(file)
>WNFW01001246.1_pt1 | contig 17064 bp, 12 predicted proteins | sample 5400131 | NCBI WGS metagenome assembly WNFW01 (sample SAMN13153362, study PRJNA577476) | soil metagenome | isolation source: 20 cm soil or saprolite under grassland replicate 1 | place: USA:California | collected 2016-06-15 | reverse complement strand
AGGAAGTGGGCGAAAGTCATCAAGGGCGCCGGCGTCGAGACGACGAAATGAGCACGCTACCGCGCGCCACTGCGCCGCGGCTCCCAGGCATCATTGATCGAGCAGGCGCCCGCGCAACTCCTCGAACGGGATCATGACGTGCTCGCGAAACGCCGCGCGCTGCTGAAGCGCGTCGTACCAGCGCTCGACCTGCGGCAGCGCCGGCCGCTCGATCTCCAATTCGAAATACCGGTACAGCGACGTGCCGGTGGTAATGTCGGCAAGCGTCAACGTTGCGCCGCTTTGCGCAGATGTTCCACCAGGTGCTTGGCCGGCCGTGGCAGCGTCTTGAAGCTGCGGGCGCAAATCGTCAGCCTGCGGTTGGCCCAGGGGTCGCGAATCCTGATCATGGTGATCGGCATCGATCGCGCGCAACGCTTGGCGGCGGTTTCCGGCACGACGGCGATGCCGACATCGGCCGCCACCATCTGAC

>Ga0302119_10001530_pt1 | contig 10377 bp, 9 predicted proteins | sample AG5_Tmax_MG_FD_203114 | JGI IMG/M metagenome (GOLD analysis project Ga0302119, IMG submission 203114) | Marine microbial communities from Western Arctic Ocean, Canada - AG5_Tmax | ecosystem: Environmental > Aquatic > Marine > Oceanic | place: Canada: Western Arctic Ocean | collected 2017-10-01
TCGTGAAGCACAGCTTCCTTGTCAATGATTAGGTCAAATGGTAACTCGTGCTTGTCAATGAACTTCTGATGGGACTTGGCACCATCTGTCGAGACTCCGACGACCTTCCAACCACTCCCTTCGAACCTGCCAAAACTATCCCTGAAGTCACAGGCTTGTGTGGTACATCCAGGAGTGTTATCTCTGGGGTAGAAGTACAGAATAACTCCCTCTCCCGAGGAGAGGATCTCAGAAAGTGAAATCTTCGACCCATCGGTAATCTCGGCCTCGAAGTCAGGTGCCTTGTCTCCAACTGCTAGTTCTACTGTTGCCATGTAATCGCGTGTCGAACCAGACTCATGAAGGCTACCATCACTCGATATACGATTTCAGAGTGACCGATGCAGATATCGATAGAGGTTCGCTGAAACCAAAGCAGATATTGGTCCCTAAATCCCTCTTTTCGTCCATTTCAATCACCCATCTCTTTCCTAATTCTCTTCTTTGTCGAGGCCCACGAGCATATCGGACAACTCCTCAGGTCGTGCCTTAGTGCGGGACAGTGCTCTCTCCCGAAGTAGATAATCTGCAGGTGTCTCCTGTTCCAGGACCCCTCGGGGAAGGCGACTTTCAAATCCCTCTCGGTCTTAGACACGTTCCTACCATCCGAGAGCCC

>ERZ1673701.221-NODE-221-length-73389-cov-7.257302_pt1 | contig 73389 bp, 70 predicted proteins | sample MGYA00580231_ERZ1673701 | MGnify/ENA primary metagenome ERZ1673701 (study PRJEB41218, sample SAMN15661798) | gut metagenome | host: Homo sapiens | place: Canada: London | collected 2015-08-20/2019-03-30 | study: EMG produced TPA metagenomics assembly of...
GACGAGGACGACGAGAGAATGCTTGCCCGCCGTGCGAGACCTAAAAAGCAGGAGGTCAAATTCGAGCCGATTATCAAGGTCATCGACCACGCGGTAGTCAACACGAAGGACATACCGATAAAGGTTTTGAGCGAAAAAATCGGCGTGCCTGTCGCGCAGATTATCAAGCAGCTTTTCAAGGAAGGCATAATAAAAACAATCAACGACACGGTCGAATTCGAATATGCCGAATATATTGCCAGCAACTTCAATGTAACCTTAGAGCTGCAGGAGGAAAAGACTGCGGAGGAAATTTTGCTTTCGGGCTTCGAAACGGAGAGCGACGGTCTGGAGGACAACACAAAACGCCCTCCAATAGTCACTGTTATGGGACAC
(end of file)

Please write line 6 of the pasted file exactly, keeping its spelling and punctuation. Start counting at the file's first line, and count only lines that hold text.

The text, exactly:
GACGAGGACGACGAGAGAATGCTTGCCCGCCGTGCGAGACCTAAAAAGCAGGAGGTCAAATTCGAGCCGATTATCAAGGTCATCGACCACGCGGTAGTCAACACGAAGGACATACCGATAAAGGTTTTGAGCGAAAAAATCGGCGTGCCTGTCGCGCAGATTATCAAGCAGCTTTTCAAGGAAGGCATAATAAAAACAATCAACGACACGGTCGAATTCGAATATGCCGAATATATTGCCAGCAACTTCAATGTAACCTTAGAGCTGCAGGAGGAAAAGACTGCGGAGGAAATTTTGCTTTCGGGCTTCGAAACGGAGAGCGACGGTCTGGAGGACAACACAAAACGCCCTCCAATAGTCACTGTTATGGGACAC